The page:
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Author Topic: Triangulation needs three reference points  (Read 5078 times)

David

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Triangulation needs three reference points
« on: 06/05/2010 09:30:02 »

ummm, not quite... the "triangulation" you suggest is actually bisection- triangulation involves three back-bearings and not two... if you are out on one or both of the two back-bearings as you suggested, then any rescue crew could in fact be quite a distance off course and would not know whether to cover left or right to make up for the inaccuracy (or east/west, etc.), however by using three back-bearings and not just two you actually create a triangle (!) and you MUST be located within this triangle, never outside the "lines", hence "triangulation"...

(David, formerly 45 Cdo, Royal Marines)
What do you think?
« Last Edit: 06/05/2010 09:30:02 by _system »

Bored chemist

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Triangulation needs three reference points
« Reply #1 on: 06/05/2010 19:45:42 »
I'm not sure what you are on about.
A diagram might help but anyway, as I look out of my windows I can see two notable buildings. Exactly due North of me is the church of St Example. The tower of the new supermarket is exactly East of me.
As far as I can see there's only one place on the Earth's surface I can be that is consistent with that information. 2 bearings tell you exactly where I am.

imatfaal

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Triangulation needs three reference points
« Reply #2 on: 08/05/2010 15:43:33 »
Hello BC and David

It seems that this may be a conflict between theory and practice.

BoredC is, of course correct that theoretically an observer can take bearings on two points that form a triangle with him/her at the third angle and determine his position.  David, bearing in mind his experience in the armed forces is probably considering the observer as a human being who is inaccurate, tired and perhaps even injured.

If you have two points at 90 degrees to each other at 5km away from observer and we assume 1 degree error in either direction then the rough max error of position is 123metres. A third observation (at best) would lower this possible error to 88metres.  However in an extreme case if your two points are 120 degrees apart the error from two points would be possibly 175metres - the third observation would (at best) lower this error to 100metres.

I can see why David would advise that the recommended method is to use three measurements.  Additionally this would provide a check on ones one readings.  if your three bearings drawn on a map did not meet at a point you would know you had made a mistake, there is no similar way of knowing this with only two bearings.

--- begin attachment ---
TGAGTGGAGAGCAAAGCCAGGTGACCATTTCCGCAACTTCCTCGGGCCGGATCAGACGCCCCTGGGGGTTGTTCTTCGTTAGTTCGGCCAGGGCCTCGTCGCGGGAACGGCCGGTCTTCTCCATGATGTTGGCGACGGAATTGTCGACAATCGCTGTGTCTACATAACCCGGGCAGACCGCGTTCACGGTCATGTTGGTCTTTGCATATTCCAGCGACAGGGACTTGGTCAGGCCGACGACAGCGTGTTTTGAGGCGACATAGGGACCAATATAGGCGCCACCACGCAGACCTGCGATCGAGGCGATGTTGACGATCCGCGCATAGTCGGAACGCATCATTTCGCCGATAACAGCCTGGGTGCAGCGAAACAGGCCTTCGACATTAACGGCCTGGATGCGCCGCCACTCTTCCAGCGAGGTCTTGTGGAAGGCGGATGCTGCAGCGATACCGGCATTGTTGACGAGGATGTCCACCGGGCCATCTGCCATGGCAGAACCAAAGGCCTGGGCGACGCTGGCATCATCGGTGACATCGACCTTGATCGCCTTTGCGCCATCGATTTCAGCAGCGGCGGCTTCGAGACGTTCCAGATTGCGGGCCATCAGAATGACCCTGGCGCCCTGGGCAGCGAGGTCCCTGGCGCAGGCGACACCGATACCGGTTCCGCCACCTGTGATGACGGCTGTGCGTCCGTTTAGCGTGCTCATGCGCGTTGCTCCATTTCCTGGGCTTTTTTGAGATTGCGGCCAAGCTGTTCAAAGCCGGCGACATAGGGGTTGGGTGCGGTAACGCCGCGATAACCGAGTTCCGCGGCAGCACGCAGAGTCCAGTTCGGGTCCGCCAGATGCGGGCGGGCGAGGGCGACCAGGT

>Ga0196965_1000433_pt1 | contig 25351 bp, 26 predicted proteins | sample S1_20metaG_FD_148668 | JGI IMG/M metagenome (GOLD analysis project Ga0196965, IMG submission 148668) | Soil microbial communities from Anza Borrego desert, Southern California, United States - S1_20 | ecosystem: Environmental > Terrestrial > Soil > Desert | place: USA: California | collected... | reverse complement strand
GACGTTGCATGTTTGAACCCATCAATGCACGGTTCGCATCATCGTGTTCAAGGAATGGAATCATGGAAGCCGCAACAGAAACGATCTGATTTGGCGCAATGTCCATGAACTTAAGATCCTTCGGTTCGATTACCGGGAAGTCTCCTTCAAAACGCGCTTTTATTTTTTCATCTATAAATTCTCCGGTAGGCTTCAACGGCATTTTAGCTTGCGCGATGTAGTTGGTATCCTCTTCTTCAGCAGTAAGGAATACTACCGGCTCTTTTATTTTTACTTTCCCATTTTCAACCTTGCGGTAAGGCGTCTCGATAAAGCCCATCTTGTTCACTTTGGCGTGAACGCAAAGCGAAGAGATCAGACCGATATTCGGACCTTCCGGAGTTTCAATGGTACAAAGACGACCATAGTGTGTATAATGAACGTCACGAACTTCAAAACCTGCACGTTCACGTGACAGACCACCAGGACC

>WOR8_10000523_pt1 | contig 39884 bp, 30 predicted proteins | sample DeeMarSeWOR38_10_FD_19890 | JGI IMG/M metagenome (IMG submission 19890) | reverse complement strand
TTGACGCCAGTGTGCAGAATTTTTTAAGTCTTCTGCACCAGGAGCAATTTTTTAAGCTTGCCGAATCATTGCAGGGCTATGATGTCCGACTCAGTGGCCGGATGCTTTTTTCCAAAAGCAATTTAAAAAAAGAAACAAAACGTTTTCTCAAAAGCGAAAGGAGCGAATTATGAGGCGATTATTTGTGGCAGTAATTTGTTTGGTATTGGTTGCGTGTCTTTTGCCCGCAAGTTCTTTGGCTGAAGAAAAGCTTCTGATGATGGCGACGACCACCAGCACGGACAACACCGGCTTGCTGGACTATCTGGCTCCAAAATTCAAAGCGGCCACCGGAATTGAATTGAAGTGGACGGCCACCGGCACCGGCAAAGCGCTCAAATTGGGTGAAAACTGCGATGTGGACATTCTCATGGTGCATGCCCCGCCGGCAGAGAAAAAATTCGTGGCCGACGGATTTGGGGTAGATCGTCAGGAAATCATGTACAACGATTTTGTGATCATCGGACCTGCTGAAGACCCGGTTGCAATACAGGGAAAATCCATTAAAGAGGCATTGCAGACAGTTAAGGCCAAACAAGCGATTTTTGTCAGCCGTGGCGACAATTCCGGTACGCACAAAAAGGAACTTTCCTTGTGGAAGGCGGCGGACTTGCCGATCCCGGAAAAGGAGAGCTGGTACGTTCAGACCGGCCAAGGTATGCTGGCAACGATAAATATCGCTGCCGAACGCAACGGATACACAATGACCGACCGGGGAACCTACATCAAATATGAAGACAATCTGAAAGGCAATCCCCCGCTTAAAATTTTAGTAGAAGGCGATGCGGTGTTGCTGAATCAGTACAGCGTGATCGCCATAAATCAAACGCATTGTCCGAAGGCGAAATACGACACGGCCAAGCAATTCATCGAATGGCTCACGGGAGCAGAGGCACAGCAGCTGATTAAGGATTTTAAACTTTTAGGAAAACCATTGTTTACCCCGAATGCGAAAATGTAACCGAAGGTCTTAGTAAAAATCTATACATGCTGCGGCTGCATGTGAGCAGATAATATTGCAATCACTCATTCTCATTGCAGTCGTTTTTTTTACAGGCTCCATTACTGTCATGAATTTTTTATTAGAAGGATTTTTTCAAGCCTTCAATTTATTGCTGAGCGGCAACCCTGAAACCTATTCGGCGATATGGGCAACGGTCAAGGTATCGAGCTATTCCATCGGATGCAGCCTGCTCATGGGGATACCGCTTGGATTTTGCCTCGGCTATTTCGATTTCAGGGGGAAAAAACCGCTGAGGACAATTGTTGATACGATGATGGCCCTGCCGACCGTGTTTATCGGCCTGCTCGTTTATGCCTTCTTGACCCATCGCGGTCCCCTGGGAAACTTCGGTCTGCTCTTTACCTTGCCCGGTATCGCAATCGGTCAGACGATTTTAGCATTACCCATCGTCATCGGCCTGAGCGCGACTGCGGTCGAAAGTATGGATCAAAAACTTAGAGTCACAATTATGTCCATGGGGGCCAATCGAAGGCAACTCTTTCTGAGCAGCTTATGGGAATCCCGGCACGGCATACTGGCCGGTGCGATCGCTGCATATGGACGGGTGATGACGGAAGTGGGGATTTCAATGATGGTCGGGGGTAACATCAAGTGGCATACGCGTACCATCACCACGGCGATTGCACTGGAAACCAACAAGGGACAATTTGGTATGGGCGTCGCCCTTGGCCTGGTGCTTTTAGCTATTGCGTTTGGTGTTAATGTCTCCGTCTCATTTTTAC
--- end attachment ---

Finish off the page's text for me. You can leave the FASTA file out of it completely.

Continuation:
My figures are based on an approximation and I would provide diagrams but I don't know how to.

Cheers
Matthew

David

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Triangulation needs three reference points
« Reply #3 on: 08/05/2010 17:11:32 »
Using the term "exactly" is a little bit dangerous here... if one were only using grid bearings, a great degree of accuracy could be expected, however we're talking about taking bearings in the field which would be dependent upon magnetic and not grid bearings (and the previous comment by Bored Chemist is actually using the third "type" of north, true north, which varies from both grid and magnetic!)- depending on the age of your map, the magnetic declination could be inaccurately assumed and the adjustments normally estimated on ordinance survey maps are just that, estimates- the inaccuracies involved concern whether you are even using the current magnetic variation for that year and location (magnetic declination changes every year and the degree to which it changes is also not constant), and whether you are actually able to accurately measure the bearing using something like a prismatic compass where weather, technique, compass accuracy all become variables- my point essentially is that one will usually be less accurate taking field bearings, and when only using a bisecting technique, your location could, as exemplified by Matthew, be considerably off and rescue crews or fellow travelers, etc. would have to search a relatively unknown area to find you, whereas using three back-bearings, even if your back-bearings were slightly off, any searching team would know that you must be within the triangle created by slightly inaccurately measured bearings and therefore know exactly where to search...

chris

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Triangulation needs three reference points
« Reply #4 on: 08/05/2010 20:25:27 »
Thanks, David, for your insights and thanks, imatfaal for an interesting perspective.

Chris

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Triangulation needs three reference points
« Reply #4 on: 08/05/2010 20:25:27 »